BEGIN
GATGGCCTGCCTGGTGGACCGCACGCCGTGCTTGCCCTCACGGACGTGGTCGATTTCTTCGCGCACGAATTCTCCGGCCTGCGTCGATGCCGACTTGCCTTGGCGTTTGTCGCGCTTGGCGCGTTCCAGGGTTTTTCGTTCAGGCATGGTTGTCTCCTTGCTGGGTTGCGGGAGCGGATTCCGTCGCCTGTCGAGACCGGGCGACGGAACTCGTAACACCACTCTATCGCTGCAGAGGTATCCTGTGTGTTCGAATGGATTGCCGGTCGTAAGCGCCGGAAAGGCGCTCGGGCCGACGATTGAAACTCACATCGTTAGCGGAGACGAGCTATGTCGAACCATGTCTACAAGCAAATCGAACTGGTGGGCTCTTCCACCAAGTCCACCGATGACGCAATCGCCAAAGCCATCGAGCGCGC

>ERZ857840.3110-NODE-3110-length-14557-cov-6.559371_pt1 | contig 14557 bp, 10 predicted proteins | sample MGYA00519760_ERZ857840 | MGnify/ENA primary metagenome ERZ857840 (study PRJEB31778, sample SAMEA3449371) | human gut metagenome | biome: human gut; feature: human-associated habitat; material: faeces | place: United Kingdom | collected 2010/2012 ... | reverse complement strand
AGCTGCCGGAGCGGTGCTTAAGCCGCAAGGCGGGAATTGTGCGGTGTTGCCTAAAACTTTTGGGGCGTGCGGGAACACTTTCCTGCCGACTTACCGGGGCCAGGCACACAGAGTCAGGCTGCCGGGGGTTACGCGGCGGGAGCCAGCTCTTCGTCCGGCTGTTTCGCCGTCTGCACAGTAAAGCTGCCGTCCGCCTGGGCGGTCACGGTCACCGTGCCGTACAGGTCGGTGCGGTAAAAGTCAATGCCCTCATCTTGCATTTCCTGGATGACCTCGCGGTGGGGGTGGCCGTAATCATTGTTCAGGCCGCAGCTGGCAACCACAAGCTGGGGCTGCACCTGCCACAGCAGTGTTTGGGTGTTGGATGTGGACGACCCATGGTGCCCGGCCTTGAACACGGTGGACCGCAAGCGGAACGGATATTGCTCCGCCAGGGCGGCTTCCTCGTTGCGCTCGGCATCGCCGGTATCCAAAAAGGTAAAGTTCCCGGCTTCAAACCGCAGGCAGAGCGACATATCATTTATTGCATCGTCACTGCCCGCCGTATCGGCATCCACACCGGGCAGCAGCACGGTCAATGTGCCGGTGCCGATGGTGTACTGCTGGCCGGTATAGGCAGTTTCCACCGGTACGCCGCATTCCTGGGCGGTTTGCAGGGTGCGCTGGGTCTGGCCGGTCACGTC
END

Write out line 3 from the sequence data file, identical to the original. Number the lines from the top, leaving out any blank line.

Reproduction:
AGCTGCCGGAGCGGTGCTTAAGCCGCAAGGCGGGAATTGTGCGGTGTTGCCTAAAACTTTTGGGGCGTGCGGGAACACTTTCCTGCCGACTTACCGGGGCCAGGCACACAGAGTCAGGCTGCCGGGGGTTACGCGGCGGGAGCCAGCTCTTCGTCCGGCTGTTTCGCCGTCTGCACAGTAAAGCTGCCGTCCGCCTGGGCGGTCACGGTCACCGTGCCGTACAGGTCGGTGCGGTAAAAGTCAATGCCCTCATCTTGCATTTCCTGGATGACCTCGCGGTGGGGGTGGCCGTAATCATTGTTCAGGCCGCAGCTGGCAACCACAAGCTGGGGCTGCACCTGCCACAGCAGTGTTTGGGTGTTGGATGTGGACGACCCATGGTGCCCGGCCTTGAACACGGTGGACCGCAAGCGGAACGGATATTGCTCCGCCAGGGCGGCTTCCTCGTTGCGCTCGGCATCGCCGGTATCCAAAAAGGTAAAGTTCCCGGCTTCAAACCGCAGGCAGAGCGACATATCATTTATTGCATCGTCACTGCCCGCCGTATCGGCATCCACACCGGGCAGCAGCACGGTCAATGTGCCGGTGCCGATGGTGTACTGCTGGCCGGTATAGGCAGTTTCCACCGGTACGCCGCATTCCTGGGCGGTTTGCAGGGTGCGCTGGGTCTGGCCGGTCACGTC